Two local groups have appealed the Oceanside Planning Commission’s approval of Ocean Kamp, a proposed resort with a three-story hotel, restaurants, shops and 700 homes to be built around a surf lagoon artificial.
The Preserve Calavera and San Diegans Appeals for Sustainable, Economic and Equitable Development (SD SEED) will send the commission’s decision to the Oceanside City Council. In recent years, the council has given the go-ahead to a number of large hotels and residential developments such as the proposed 585-home North River Farms community, despite significant opposition from neighboring residents.
Both appeals raise similar concerns – economic sustainability, water supply, security issues with the nearby airport, use of an environmental impact report completed for a previous project, compliance with the environmental plan. city climate action and analysis of details such as fire response times. , traffic and energy consumption.
Ocean Kamp is proposed for the 92-acre site of the former four-screen Valley Drive-In Theater, just off State Route 76 at Foussat Road in the San Luis Rey River Valley. The project is strongly supported by the city’s business community.
The City Council approved a previous project called The Pavilion on the site in 2008 which would have been Oceanside’s largest shopping center with several big box anchor tenants, but the shopping center idea lost momentum and did not was ever built.
Encinitas-based Zephyr Partners purchased the property in 2018 and designed Ocean Kamp based on the artificial wave concept using the same environmental impact report prepared for The Pavilion. Then in 2020, Zephyr transferred the Ocean Kamp project to a former partner, N4FL Worldwide, also known as N4FL Development, with offices in Encinitas and Rancho Santa Fe.
“The Ocean Kamp plan is consistent with existing land uses and would add housing, office, hotel and recreational opportunities that would increase job creation and economic investment in Oceanside,” said Jon Corn. , lawyer and project partner.
“While we respect the right to initiate the appeal process, we strongly disagree with the substance of the two appeals filed,” Corn said in an email Thursday. “We hope that City Council, like the Planning Commission and a broad coalition of supporters, will also recognize and appreciate Ocean Kamp’s significant community benefits, collaborative working partnership and rigorous environmental review.”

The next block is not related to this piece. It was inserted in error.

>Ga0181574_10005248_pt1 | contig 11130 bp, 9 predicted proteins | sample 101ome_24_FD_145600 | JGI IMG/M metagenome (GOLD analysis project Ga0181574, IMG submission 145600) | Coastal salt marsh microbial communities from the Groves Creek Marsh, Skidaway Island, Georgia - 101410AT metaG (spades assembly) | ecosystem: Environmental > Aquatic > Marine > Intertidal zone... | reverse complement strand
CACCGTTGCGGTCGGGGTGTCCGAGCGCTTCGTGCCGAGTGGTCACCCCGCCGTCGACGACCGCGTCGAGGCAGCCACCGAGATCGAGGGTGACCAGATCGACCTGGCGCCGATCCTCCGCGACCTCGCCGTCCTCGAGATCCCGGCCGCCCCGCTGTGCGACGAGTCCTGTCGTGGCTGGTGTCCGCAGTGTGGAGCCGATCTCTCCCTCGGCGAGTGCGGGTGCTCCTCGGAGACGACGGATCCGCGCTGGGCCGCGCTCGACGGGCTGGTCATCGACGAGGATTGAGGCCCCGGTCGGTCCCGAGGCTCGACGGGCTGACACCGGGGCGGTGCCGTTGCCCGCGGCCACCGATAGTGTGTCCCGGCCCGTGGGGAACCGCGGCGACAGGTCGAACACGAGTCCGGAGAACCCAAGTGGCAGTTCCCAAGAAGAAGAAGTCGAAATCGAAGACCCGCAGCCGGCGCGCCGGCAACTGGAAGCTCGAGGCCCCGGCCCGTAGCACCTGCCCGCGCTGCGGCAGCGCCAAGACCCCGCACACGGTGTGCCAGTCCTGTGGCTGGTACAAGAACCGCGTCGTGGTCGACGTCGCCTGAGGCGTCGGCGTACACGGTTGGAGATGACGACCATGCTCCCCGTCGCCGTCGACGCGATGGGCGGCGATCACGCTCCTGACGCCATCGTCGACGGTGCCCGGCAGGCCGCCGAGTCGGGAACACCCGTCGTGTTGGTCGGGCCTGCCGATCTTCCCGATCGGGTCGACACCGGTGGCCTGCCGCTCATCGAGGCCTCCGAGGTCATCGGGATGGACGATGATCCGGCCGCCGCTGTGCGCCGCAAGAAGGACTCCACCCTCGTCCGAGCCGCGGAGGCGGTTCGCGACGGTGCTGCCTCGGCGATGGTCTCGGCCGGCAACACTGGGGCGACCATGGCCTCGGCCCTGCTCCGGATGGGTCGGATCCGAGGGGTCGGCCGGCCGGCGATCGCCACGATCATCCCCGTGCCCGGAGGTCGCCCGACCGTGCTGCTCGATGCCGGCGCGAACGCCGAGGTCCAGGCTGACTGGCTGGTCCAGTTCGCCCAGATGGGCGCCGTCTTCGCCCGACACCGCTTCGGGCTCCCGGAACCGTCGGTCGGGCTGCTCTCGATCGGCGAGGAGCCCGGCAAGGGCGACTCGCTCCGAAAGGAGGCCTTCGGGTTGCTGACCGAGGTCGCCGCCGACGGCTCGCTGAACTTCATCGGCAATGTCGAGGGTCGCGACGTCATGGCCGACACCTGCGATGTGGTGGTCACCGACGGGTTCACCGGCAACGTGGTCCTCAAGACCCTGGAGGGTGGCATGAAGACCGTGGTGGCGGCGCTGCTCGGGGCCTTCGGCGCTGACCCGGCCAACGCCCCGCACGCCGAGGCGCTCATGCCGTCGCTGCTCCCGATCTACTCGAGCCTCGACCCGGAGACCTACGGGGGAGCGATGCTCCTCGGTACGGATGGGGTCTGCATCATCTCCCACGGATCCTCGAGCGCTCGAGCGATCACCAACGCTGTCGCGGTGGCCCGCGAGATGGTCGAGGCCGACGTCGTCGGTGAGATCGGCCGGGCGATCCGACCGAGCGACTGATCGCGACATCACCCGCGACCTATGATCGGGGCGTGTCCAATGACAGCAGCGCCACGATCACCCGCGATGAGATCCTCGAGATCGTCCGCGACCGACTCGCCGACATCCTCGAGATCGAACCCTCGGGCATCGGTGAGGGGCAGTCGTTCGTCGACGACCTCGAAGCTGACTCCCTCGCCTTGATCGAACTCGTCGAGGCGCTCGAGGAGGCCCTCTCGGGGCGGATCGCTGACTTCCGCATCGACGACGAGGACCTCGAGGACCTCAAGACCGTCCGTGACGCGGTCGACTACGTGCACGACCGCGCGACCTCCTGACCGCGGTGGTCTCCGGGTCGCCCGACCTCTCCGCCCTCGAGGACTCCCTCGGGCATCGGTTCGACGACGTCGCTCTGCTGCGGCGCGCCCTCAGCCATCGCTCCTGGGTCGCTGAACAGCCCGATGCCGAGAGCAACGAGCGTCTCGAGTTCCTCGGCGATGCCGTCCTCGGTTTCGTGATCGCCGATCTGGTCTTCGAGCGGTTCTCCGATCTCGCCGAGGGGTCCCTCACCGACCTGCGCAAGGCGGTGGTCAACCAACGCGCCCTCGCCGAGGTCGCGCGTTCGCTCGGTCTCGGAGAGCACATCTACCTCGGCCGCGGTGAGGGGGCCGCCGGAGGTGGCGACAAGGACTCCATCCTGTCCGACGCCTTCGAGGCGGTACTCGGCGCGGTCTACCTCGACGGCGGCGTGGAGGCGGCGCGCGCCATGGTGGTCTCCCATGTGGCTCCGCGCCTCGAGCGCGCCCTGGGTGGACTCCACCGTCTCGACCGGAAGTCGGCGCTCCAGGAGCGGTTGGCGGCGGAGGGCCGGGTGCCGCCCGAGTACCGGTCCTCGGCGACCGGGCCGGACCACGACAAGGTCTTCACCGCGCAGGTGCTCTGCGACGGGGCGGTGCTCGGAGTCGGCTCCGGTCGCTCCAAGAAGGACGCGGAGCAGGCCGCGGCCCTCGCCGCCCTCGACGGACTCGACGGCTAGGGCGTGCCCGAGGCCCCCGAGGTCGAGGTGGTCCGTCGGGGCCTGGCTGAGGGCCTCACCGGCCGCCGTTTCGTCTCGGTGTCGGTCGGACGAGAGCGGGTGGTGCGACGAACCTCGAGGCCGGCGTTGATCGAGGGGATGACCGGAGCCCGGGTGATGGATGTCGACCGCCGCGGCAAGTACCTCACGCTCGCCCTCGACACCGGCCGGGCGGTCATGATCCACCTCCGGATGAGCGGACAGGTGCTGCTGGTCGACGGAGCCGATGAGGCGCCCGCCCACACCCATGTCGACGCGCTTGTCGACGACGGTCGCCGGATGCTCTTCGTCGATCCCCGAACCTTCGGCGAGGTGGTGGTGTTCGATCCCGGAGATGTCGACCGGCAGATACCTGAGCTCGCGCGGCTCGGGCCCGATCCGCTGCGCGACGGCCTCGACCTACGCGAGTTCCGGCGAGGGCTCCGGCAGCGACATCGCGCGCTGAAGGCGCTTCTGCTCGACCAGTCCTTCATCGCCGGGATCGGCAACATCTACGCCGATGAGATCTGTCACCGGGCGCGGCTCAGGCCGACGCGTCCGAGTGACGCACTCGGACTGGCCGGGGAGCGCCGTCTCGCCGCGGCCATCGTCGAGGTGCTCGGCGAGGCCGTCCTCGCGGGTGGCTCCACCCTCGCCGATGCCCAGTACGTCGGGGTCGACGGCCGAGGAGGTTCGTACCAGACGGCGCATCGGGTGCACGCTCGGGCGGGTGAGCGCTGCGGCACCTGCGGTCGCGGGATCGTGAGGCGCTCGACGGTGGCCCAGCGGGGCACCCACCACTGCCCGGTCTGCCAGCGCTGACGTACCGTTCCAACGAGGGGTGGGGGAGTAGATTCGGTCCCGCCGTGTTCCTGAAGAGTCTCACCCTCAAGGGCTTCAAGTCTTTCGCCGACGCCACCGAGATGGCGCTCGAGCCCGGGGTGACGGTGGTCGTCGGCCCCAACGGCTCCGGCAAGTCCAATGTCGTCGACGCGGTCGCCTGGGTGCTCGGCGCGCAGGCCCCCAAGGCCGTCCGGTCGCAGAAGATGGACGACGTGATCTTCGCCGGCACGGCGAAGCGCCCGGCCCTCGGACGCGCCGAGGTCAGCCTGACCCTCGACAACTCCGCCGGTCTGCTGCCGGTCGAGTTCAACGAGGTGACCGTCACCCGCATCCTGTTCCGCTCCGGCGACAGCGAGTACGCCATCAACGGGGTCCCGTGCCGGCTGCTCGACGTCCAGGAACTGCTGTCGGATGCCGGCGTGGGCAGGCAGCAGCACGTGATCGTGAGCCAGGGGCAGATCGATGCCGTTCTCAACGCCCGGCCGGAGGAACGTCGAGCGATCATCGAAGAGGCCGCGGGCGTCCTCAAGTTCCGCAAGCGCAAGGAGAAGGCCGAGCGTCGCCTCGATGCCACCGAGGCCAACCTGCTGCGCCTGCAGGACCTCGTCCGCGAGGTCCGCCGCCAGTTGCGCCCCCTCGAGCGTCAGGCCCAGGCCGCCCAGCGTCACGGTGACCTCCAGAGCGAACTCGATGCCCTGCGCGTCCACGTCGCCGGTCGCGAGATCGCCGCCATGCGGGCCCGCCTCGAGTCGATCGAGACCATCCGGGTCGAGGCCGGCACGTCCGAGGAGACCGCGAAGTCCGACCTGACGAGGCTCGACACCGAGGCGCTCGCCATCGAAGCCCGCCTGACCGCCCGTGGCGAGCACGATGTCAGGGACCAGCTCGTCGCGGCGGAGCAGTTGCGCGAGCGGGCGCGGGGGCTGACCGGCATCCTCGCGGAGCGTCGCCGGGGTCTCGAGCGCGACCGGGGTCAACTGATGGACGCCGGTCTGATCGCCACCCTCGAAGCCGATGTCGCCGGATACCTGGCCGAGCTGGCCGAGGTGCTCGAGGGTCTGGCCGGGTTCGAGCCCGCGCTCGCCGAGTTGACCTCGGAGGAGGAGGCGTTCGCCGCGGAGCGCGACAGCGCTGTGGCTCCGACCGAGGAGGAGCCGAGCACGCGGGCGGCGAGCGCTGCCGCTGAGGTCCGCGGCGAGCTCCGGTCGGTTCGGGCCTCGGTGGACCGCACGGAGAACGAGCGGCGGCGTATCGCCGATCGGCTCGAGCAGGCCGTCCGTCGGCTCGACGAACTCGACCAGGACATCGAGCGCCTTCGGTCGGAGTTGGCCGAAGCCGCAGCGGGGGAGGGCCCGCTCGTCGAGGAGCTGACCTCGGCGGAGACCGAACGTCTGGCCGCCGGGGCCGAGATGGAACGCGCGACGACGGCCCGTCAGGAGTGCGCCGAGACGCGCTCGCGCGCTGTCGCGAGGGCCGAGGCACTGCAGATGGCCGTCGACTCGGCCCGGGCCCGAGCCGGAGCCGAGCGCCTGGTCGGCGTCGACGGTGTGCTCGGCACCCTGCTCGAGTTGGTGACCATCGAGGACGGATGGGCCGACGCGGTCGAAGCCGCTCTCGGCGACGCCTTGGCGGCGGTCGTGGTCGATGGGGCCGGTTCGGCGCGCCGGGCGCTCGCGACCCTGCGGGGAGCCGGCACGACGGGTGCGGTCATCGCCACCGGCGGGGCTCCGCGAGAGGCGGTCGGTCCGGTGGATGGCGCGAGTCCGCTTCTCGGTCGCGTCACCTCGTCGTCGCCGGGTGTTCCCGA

Oceanside has one of the lowest job-to-housing ratios in San Diego County, says the appeal letter written by Preserve Calavera President Diane Nygaard. Building more houses means more people will drive farther to work, which will increase traffic, pollution and greenhouse gases.
“Also this hotel is being offered at a time when one was recently licensed (Hilton on the city’s El Corazon property) then pulled out, another on El Corazon did not proceed after three years negotiations, and three, known as Inns at Buena Vista Creek, are still awaiting final permits,” Nygaard said in the letter. “Hotel demand is limited. The viability of this hotel and its impacts on other Oceanside hotels, including two on city-owned land, should have been considered.
Ocean Kamp will use excess water as the region faces water restrictions, she said. Additionally, a recent plane crash at the site illustrates the dangers of being next to the airport.
In addition, the Environmental Impact Report completed for The Pavilion project assumed that National Route 76 would be widened to six lanes. However, 14 years later, four lanes remain with no plans for expansion, says Nygaard’s five-page letter.
The appeal is expected to be on the city council’s agenda in the coming months.
San Diego SEED is an unincorporated association of individuals and unions. Several union members opposed the Ocean Kamp project at last month’s Planning Commission meeting, saying the developer had not committed to fair wages or hiring local labour.
The North County nonprofit Preserve Calavera has filed lawsuits in Superior Court against a number of North County projects to stop development or obtain major concessions.
The group filed a lawsuit on Dec. 9, 2019, against North River Farms, a proposed 585 farm-themed home community for South Morrow Hills. Preserve Calavera claimed that the environmental impact report for this project was inadequate and that the development would reduce public safety, increase greenhouse gases and result in the permanent loss of prime farmland.
North River Farms and Preserve Calavera filed a “notice of conditional settlement” in San Diego Superior Court on May 5, but no details were announced. A hearing is scheduled for December 2. Nygaard said in May that the proposed deal would “result in a much better project and save more farmland”.
Previous settlements involving the nonprofit organization have created or expanded city parks and set aside land for open space and natural habitat.
Carlsbad built the Buena Vista Reservoir Park which opened last year on three acres near Highland Drive following a settlement with Preserve Calavera and another local nonprofit, North County Advocates.
Another Preserve Calavera settlement allowed Carlsbad to purchase the 61-acre Village H property along the east end of Carlsbad Village Drive in 2020 for habitat preservation and hiking trails.